June 13, 2015

Expertise and educators: Teachers make a difference

If you care about teaching, stop what you're doing and read Joshua Beatty's CAPAL 2015 paper, "Reading Freire for first world librarians." I had seen others tweeting about how great this paper was but hadn't had a chance to read it until now.

I can't really even count the amount of exclamation points I wrote all over my printed-out copy. There are a lot! We talk about a few things regarding critical pedagogy that have had me feeling conflicted. I wasn't sure how to put my uncertainty into words. Conversations regarding teacher authority, students-as-teachers, and borderline disdain for outcomes have had me feeling like "hmmm no" but not entirely sure how to express my hesitation clearly. And when I say "we," I mean librarians, teachers, and higher ed faculty who engage in discourse about critical pedagogy, but also sometimes those more informal discussions in our #critlib chats. And this is certainly not uncommon, a hashtag to talk about umbrella topics does not automatically imply there is monolithic agreement and a shared politics/approach/philosophy. This is why these conversations are great, because it's a safe space to talk about these things. I just haven't been able to fully articulate my disagreement about these issues until reading this paper.

So without repeating everything he says, essentially, the point is that first world librarians have been interpreting Freire incorrectly. Most of us--myself included--have only read Pedagogy of the Oppressed, which was written with a very specific time period and population in mind and does not apply to Western classrooms (especially in the U.S. education system). Beatty points out how "Freire believed that North American teachers had conflated the concept of authority with the concept of authoritarianism. For Freire, the difference was essential. Authoritarianism was opposed to the existence of freedom, and is illegitimate. Authority, in contrast, was not opposed to freedom, but necessary to it" (p. 6).

The teacher's authority comes from their knowledge of the subject matter; but as Beatty explains, Freire realized in our misreading of his work that in rejecting authoritarianism, we wind up rejecting the teacher's authority... the thing that is actually needed for reaching freedom. And when we reject the teacher's authority and focus on this idea of teacher as just a guide or facilitator and not an expert with authority, we are actually causing harm to both the students and the teacher.

How this causes harm to students: Teacher authority is thinly veiled behind this idea of a classroom of shared power, which is just not in existence. Problem-posing in truth would be to acknowledge the authority of the teacher, to discuss it and be aware of it, instead of pretending it doesn't exist or making it seem like it can go away. I have never fully abdicated my authority as a teacher when I am doing instruction, feeling that I would come across as insincere. I wrote a blog post previously about TMI and student retention, and how trying to appear as if on the same level as your students is not helpful to teaching. I had included a couple YouTube clip examples in the post that have seemed to disappear, but this one can illustrate the idea here from Kids in the Hall, He's Hip. He's Cool. He's 45! The dad is trying to act like his authority is invisible by being "cool" and imposing no limitations on his son. He "doesn't care" about restrictions such as curfew and even goes to offer his son a joint with his cool man stance on the couch armrest. But the son clearly sees through this facade, not taking his dad seriously, as if he's a joke (well, he literally is):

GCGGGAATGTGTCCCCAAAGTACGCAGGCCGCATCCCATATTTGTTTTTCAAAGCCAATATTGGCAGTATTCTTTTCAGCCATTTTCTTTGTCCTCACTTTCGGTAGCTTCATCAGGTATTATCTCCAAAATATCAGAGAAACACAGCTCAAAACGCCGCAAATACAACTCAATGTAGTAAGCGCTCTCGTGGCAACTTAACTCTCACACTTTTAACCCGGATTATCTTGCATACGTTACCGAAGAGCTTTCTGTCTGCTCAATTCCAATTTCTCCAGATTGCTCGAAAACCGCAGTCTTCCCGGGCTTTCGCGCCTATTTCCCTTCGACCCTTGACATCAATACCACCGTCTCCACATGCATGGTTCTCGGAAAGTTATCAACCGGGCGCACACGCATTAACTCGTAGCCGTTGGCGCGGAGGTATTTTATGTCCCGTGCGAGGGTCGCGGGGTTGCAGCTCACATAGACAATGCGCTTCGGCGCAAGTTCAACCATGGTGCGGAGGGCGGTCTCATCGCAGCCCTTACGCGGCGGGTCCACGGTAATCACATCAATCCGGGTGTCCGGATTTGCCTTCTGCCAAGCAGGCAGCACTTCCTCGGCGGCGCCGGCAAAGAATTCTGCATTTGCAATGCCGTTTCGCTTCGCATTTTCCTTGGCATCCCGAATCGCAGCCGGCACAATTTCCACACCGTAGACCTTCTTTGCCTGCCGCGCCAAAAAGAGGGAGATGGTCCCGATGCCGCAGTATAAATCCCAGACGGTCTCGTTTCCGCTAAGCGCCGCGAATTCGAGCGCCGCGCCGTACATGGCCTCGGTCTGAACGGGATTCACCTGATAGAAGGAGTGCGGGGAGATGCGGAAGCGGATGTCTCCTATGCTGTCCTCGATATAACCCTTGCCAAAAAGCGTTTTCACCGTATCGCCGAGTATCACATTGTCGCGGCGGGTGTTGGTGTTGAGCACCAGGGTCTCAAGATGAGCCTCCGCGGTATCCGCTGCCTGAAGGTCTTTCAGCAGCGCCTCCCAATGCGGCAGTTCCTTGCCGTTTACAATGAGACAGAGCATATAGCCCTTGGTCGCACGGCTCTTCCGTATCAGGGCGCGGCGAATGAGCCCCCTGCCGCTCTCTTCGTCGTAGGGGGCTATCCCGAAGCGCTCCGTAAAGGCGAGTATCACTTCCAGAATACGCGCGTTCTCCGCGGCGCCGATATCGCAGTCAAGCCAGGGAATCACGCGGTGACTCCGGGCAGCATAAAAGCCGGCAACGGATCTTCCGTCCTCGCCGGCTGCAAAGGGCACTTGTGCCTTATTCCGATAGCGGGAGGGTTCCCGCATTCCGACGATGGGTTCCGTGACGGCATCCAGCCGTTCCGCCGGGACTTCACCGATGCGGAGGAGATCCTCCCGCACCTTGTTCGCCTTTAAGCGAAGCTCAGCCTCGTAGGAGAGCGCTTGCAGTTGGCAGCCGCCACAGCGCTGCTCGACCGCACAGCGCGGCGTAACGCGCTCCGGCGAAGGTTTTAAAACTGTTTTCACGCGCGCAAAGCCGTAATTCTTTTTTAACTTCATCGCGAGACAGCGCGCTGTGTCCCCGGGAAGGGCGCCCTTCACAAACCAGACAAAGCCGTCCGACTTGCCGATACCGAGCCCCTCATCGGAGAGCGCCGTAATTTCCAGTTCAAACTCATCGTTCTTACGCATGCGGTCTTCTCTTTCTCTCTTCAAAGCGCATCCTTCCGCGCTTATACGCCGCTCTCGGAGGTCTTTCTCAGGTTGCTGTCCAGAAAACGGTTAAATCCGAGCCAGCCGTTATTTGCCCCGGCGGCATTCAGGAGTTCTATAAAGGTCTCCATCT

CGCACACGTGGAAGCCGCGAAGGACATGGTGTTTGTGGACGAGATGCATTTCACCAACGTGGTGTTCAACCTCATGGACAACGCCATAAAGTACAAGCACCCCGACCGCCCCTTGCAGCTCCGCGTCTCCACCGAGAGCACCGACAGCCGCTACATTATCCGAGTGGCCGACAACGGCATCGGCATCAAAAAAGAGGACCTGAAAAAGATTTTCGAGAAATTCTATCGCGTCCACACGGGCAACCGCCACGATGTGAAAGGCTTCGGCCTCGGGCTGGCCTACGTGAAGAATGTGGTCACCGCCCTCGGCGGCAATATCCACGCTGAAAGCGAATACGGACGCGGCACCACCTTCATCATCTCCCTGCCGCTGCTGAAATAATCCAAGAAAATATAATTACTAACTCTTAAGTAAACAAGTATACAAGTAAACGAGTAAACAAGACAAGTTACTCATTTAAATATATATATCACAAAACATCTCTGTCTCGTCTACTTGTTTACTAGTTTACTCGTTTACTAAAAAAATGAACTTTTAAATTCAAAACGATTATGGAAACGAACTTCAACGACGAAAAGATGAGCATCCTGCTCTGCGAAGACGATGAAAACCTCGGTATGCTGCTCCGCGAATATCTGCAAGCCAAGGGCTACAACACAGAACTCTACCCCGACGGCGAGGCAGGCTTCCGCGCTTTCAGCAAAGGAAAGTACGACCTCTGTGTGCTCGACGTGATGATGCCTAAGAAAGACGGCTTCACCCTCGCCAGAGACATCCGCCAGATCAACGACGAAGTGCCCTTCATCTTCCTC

This is obviously an exaggerated example, but I think it is disingenuous to frame a classroom as hey we're all the same, teacher, students.... even though I have the authority to grade. Also, there really are right and wrong answers in a number of cases. Dialogue is important, though. Facilitating is also important, but not at the expense of denying the expertise of being a teacher.

How this causes harm to teachers: I have written about the identity of librarians, the identity of librarians specifically as educators, and presented on how incorporating critical pedagogy into information literacy education can help transform our image. What Beatty is saying in his paper ties directly to this issue inherent in women's work and female-dominated professions having an expectation for service work and caregiving. Caregiving and warmth is essential to a degree in successful teaching, as we recognize the human component necessary for learning (affect), but positioning teachers--and librarian teachers, a double-whammy--as simply guides or facilitators or helpers, we are reinforcing a renunciation of authority, respect, and the need for individuals (mostly women) in these roles. We can have authority without being authoritarians. We can be experts and strategic educators who use learning outcomes (especially as formative assessment) while also working with students to realize their own knowledge and interests via dialogue and bigger picture learning.

I have found somewhat of a clash between educational psychology / instructional design principles and critical pedagogy when considering design, outcomes, and the role of the educator. I was so glad to read Beatty's paper to help me realize exactly where I felt uncomfortable with this conflict and why it existed. He talks about a lot of other great things like the idea of neutrality, the importance of collaboration with faculty, and neoliberalism + educational technology... you should really read.

And so, if anyone really can be a facilitator or a guide or a helper, then who needs us? Freire's notion of laissez-faire education would be realized. Teachers make a difference, and we can use our authority to help students learn.